It was a brilliant idea of Peter Garrett to generate so much publicity for his autobiography, Big Blue Sky, by getting into separate fights with the pokie lobby and Kevin Rudd.

While no one was shocked to discover that the former PM is a megalomaniac and that pokie pushers love brown envelopes, it did make for a marvelous public spectacle. Like Garrett’s famously unco-ordinated dancing style, he’s been stepping around the allegation in the book that he had received an envelope full of cash from a representative from the clubs and hotels industry, and it has been great to watch.

He writes in the book about his time as a Labor candidate for the seat of Kingsford-Smith, in Sydney’s eastern suburbs. He says a representative from the pokies industry handed him an envelope of cash at a meet-the-candidates event (though when he realised what it was he gave it back).

He reiterated the story when being interviewed for a documentary about poker machines, Ka-ching; Pokie Nation, which is to be shown on ABC TV next Tuesday night. However, at some unspecified time between the filming of the interview for the documentary, the printing of the book and last week, something happened and Garrett changed his mind.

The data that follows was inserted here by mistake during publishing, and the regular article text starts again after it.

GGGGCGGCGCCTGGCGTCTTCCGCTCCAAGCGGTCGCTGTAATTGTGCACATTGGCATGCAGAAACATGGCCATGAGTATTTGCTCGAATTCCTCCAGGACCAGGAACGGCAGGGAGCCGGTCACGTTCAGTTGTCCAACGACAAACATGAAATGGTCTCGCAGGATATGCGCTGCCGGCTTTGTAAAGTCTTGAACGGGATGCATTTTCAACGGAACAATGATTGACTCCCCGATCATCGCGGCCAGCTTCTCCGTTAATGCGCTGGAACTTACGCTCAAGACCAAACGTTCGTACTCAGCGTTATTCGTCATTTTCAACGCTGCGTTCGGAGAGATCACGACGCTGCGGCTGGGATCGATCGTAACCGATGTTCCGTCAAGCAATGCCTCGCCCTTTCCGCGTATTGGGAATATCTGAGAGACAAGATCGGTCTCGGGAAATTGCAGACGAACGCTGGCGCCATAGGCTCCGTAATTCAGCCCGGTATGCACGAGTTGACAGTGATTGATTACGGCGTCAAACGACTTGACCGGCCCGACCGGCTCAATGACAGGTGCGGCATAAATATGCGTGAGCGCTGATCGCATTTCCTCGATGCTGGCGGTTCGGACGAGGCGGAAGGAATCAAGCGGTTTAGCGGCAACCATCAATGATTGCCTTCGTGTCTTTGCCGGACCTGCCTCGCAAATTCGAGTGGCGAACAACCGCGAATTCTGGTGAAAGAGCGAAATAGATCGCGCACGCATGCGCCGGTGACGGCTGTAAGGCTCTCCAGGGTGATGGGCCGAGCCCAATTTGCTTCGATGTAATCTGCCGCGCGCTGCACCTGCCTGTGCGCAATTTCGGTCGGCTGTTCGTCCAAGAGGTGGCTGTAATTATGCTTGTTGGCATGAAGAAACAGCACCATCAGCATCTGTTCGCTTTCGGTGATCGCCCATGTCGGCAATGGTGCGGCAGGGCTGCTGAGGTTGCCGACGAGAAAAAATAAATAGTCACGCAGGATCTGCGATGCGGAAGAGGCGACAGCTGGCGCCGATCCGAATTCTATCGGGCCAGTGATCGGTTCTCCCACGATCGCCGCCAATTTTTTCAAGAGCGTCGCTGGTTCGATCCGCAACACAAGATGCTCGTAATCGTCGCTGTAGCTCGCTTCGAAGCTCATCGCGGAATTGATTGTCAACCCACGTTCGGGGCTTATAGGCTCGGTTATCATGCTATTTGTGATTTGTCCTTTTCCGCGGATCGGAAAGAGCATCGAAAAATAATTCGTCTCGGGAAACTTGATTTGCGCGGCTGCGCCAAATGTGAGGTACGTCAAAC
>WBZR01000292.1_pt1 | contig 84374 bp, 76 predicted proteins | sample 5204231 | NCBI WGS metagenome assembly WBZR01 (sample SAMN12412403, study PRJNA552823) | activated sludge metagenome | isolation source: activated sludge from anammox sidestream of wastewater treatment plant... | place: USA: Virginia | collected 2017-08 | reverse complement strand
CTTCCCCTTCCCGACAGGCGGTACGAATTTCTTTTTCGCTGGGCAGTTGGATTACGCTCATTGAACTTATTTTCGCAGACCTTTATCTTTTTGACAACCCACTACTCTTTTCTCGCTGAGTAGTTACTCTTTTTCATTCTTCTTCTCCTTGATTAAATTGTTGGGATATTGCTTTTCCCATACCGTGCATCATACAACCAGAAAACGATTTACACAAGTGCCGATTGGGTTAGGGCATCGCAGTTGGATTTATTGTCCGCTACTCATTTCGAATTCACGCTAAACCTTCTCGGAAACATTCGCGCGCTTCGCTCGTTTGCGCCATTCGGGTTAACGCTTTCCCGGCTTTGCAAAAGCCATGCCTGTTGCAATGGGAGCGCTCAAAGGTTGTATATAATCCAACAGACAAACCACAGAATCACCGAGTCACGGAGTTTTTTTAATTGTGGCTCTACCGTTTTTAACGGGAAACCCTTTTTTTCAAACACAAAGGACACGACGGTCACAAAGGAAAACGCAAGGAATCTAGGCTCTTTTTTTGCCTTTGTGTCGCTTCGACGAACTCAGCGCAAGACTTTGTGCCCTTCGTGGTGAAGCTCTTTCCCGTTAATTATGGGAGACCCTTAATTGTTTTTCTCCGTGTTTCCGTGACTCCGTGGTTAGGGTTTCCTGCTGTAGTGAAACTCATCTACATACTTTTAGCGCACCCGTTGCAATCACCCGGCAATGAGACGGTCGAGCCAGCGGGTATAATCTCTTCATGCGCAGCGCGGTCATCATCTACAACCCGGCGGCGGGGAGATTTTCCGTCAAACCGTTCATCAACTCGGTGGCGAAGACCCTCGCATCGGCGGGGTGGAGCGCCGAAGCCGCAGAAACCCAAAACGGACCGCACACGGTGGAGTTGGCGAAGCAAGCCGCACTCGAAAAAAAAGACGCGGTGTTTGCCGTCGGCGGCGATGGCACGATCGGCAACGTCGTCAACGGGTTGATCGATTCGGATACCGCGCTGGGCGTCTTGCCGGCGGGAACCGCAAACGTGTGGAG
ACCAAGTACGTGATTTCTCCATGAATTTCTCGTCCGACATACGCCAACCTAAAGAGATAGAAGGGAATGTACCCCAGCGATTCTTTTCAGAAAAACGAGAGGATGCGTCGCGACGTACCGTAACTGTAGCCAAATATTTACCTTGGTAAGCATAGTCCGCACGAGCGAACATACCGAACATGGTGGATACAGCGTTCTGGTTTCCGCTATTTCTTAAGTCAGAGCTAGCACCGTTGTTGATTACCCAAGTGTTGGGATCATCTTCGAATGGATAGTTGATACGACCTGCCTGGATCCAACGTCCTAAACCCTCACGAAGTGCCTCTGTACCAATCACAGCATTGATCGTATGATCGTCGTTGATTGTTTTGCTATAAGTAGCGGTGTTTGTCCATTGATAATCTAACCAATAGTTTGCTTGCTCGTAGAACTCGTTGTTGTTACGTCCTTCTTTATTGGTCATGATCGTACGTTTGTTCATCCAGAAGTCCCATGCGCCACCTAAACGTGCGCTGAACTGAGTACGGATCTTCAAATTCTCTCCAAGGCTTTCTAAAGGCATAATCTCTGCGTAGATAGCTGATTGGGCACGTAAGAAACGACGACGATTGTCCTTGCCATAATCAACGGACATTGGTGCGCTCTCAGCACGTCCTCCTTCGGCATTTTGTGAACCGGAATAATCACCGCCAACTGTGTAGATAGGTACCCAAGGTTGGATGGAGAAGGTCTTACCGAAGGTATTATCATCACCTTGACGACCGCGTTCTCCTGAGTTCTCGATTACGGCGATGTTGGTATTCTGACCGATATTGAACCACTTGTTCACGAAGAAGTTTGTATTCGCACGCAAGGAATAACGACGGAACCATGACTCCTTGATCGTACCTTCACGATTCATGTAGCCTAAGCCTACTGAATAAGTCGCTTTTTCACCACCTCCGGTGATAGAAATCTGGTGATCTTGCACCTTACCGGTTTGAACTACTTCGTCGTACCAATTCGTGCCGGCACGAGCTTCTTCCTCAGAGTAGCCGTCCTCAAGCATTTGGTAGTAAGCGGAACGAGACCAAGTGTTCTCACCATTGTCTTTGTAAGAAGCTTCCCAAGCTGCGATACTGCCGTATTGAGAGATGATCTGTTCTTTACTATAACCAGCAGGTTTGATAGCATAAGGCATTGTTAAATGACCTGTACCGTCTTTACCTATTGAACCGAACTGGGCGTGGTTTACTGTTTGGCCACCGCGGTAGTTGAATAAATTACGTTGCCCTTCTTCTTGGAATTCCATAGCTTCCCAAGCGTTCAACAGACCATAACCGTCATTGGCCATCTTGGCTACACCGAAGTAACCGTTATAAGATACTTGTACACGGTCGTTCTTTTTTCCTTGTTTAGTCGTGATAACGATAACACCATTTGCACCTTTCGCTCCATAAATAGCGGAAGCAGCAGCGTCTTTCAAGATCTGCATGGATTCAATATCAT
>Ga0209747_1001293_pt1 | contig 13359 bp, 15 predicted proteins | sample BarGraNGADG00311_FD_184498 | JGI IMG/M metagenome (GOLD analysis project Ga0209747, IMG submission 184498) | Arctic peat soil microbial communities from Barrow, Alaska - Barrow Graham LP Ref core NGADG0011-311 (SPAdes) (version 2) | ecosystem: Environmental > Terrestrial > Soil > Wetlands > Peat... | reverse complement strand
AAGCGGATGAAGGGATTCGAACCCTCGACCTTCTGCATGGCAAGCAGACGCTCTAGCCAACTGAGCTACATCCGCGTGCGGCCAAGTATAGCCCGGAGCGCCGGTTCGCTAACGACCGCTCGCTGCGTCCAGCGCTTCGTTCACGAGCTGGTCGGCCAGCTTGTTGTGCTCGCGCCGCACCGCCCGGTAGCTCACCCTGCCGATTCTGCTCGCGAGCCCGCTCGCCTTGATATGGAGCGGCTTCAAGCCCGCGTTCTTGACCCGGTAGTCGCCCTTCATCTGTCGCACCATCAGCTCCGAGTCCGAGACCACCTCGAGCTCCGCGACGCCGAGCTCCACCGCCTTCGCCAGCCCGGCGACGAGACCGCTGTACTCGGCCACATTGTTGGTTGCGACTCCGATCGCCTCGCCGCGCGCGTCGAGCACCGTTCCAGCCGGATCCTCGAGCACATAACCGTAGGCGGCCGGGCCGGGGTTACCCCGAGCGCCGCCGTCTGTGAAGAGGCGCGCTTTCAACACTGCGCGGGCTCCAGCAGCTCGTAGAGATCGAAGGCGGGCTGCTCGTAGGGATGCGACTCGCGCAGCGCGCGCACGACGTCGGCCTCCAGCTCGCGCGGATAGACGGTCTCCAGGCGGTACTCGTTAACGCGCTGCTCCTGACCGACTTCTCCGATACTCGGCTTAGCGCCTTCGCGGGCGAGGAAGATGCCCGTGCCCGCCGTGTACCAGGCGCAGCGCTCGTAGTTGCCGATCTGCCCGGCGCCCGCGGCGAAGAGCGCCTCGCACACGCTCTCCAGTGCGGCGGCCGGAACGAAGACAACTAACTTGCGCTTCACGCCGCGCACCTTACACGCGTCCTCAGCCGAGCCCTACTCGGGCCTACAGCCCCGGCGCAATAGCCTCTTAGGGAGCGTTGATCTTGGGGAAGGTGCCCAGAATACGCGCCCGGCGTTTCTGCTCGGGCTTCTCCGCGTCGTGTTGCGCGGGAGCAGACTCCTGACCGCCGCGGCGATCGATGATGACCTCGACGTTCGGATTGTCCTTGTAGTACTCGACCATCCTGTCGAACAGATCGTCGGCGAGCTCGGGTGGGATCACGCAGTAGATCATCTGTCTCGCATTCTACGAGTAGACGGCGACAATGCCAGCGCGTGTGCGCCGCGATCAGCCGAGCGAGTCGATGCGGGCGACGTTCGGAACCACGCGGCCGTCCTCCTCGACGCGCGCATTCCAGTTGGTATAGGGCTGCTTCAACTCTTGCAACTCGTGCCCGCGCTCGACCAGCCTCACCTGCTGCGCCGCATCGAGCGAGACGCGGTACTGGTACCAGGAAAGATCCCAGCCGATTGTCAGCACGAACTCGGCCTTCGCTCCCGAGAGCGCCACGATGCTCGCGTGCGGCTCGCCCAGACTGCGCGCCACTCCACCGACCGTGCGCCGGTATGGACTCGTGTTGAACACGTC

The book now contains a slip entitled “Clarification”:

“On page 409 mention is made of an envelope of cash being handed to Peter Garrett … Peter Garrett wishes to make clear that the envelope in fact contained a cheque, made out in favour of his electorate council, and not cash. Then, as described on page 409, as soon as the author became aware of the contents of the envelope he gave it back.”

Funnily enough, it wasn’t mentioned at this morning’s launch party, which was attended by Garrett’s wife, Doris, and their three daughters, along with most of the members of Midnight Oil, author Thomas Keneally, lead singer of Cold Chisel Jimmy Barnes, author and activist Anne Summers, and former NSW opposition leader John Robertson. My true fangirl moment came, however, when I spotted Tim Freedman, the lead singer of the Whitlams, who wears his age lightly.

The book, coming in at a hefty 445 pages, chronicles Garrett’s extraordinary life. At just 62, he has been a musician, environmentalist, indigenous activist and politician.

Launcher Todd Sampson said it was a story of “love, hope and tragedy, eloquently written and clear, without pretence”.

In it, he “releases his frustration with constipation of government”. Although he is critical of politicians, the book shows that this is “just another chapter on this incredible journey — [it is a] beacon for many young people who want to make a difference.”

“You are left with a very special man, who not only cares but also does something about it.”